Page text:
College Football's Top 35 Breakout Players for 2013

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Florida State's Jameis Winston is the top breakout player for 2013.

College Football's Top 35 Breakout Players for 2013

Every year, college football fans are introduced to a handful of players that become household names by the end of the season. Predicting which players will breakout any year is never an easy task.

Florida State quarterback Jameis Winston ranks as Athlon’s No. 1 breakout player for 2013, and even though there’s some key personnel departing on defense, the redshirt freshman is poised to keep the Seminoles in the national title picture. Michigan’s Devin Gardner and Baylor’s Bryce Petty are the only other quarterbacks listed in the top 10. Receiver Nelson Agholor is already off to a good start in fall camp and will help take some of the pressure off of Marqise Lee on the other side. Washington linebacker Shaq Thompson was a key reason why the Huskies improved on defense last year, and the sophomore is due for even bigger and better things in 2013.

Defining what is a breakout player is nearly impossible. Everyone has a different perspective on how players are viewed around the conference and nationally. Athlon's list of breakout players for 2013 tries to take into account which names will be known nationally (not just within the conference) by the end of season. So while some of these players on this list are known to fans of a particular team, the rest of the conference or nation might not be as familiar.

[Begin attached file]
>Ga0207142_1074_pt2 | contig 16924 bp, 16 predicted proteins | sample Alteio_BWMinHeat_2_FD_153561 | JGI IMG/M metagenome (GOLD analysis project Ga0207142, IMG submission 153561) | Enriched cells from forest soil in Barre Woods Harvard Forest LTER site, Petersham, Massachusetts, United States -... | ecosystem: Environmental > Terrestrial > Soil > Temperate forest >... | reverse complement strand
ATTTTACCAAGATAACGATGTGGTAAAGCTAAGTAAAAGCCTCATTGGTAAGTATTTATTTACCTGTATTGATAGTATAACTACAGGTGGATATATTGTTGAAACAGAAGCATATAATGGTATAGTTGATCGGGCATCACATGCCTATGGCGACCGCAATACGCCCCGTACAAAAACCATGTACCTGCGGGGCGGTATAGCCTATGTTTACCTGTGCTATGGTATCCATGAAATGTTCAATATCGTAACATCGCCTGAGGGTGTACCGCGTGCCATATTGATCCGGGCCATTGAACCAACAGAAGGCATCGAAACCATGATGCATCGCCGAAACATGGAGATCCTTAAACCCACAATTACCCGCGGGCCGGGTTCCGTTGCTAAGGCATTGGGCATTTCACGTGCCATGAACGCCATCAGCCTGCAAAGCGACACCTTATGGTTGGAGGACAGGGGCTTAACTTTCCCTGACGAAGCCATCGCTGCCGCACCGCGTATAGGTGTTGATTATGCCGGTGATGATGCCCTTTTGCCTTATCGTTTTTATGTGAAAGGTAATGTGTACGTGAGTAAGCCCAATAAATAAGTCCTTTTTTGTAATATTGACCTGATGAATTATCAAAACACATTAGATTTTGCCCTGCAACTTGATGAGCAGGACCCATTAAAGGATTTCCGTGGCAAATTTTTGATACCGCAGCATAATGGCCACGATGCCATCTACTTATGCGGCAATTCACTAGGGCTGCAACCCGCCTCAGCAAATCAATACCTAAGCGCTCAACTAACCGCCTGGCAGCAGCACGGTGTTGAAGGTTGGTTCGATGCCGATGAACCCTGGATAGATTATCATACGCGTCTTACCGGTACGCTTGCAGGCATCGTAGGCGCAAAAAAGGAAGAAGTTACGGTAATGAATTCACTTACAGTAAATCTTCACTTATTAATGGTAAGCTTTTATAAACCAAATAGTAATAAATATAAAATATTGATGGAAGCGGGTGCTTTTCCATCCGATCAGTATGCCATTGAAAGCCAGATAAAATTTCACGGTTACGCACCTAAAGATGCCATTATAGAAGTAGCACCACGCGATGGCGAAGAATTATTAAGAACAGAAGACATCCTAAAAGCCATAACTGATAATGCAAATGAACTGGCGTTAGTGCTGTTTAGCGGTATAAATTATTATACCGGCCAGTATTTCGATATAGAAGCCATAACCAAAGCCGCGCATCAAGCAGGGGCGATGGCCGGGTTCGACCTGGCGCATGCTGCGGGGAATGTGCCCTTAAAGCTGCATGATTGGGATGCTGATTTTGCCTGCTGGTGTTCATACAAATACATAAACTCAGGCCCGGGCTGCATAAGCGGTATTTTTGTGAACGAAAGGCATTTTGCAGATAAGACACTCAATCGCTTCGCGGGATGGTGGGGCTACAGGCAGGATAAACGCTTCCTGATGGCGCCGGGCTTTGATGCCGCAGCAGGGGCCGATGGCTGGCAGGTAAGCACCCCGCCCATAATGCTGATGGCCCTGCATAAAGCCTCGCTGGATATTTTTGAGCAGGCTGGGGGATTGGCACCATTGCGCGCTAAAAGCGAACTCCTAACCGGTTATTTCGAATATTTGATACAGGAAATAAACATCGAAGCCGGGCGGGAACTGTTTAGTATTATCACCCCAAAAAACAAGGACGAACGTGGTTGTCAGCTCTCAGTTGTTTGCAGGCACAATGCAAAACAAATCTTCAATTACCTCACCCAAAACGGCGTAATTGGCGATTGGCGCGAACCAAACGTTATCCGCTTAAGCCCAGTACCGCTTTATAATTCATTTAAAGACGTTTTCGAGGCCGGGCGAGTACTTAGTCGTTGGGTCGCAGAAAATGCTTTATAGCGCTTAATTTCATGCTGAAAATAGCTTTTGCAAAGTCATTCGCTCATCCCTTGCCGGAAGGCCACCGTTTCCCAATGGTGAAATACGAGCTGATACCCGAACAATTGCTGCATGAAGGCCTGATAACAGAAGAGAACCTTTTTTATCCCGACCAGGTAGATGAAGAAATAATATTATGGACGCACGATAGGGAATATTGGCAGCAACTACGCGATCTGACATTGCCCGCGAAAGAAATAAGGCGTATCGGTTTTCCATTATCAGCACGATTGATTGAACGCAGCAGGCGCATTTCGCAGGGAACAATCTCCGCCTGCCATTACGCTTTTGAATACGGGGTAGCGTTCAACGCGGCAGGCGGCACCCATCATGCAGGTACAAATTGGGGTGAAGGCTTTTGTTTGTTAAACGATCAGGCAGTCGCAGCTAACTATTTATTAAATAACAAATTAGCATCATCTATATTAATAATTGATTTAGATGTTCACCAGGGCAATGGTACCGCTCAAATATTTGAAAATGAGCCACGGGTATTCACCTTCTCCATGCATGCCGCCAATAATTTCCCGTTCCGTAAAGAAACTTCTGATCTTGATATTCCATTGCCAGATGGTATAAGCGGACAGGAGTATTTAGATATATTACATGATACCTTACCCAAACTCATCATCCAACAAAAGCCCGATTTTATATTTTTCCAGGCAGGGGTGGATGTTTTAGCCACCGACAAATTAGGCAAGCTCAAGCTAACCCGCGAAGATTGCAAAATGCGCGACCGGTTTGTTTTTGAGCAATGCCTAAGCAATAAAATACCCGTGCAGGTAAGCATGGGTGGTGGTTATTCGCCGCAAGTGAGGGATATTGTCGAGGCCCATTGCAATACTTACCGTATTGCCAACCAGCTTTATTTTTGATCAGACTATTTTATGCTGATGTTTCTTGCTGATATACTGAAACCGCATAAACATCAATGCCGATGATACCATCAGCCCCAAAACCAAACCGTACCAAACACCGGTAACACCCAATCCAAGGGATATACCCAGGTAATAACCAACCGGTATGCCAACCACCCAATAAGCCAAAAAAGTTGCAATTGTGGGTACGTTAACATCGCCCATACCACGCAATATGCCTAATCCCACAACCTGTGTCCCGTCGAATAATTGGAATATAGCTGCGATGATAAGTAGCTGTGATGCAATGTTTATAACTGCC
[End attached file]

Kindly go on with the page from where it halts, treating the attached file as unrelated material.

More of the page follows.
College Football's Top 35 Breakout Players for 2013

1. Jameis Winston, QB, Florida State
Considering Winston’s preseason buzz has reached meteoric levels, he might be a little too obvious to put on this list. However, the redshirt freshman has the talent to have a breakout year similar to what Texas A&M got from Johnny Manziel last season. Of course, a Heisman Trophy is simply too much to ask from Winston this year, but the Alabama native will be a difference maker for Florida State, especially with one of the ACC’s best supporting casts at his disposal. If Winston lives up to the hype, the Seminoles could match last year’s 12 wins.

2. Devin Gardner, QB, Michigan
Considering his performance to close 2012, it’s a bit of a stretch to put Gardner on this list. Filling in for an injured Denard Robinson in the final five games, Gardner recorded 18 touchdowns during that span and threw for 314 yards in a win over Iowa. With Gardner now entrenched as the full-time starter, and Robinson playing in the NFL, the Wolverines will transition to more of a pro-style approach on offense. Michigan’s offensive line and receiving corps needs work, but Gardner will be one of the Big Ten’s top quarterbacks by the end of 2013.

3. Nelson Agholor, WR, USC
There’s no question that USC will miss Robert Woods, but the Trojans still have one of the nation’s top receiving corps. Marqise Lee is an Athlon Sports first-team All-American for 2013, and Agholor is poised to push for all-conference honors this year as well. As a true freshman last season, Agholor caught 19 passes for 340 yards and two touchdowns, averaging 17.9 yards per catch. The Tampa native had his best performance against Oregon, recording six catches for 162 yards and one score. With defenses aiming to stop Lee, look for Agholor to see more passes in his direction this year.

4. Bryce Petty, QB, Baylor
Coach Art Briles certainly knows a thing or two about quarterbacks. After all, Robert Griffin III won the Heisman in 2011, and Nick Florence ranked second nationally in total offense last year. No pressure, Bryce Petty. The junior steps into the starting role after serving as an understudy over the last two years and hopes to continue Baylor’s recent run of successful passers. Petty has thrown only 14 passes in his career but has been impressive as the No. 1 quarterback this spring. There’s still plenty for the junior to prove in 2013, but considering Briles’ history of developing quarterbacks, the Bears have to feel good about Petty’s chances of emerging as a standout player this year.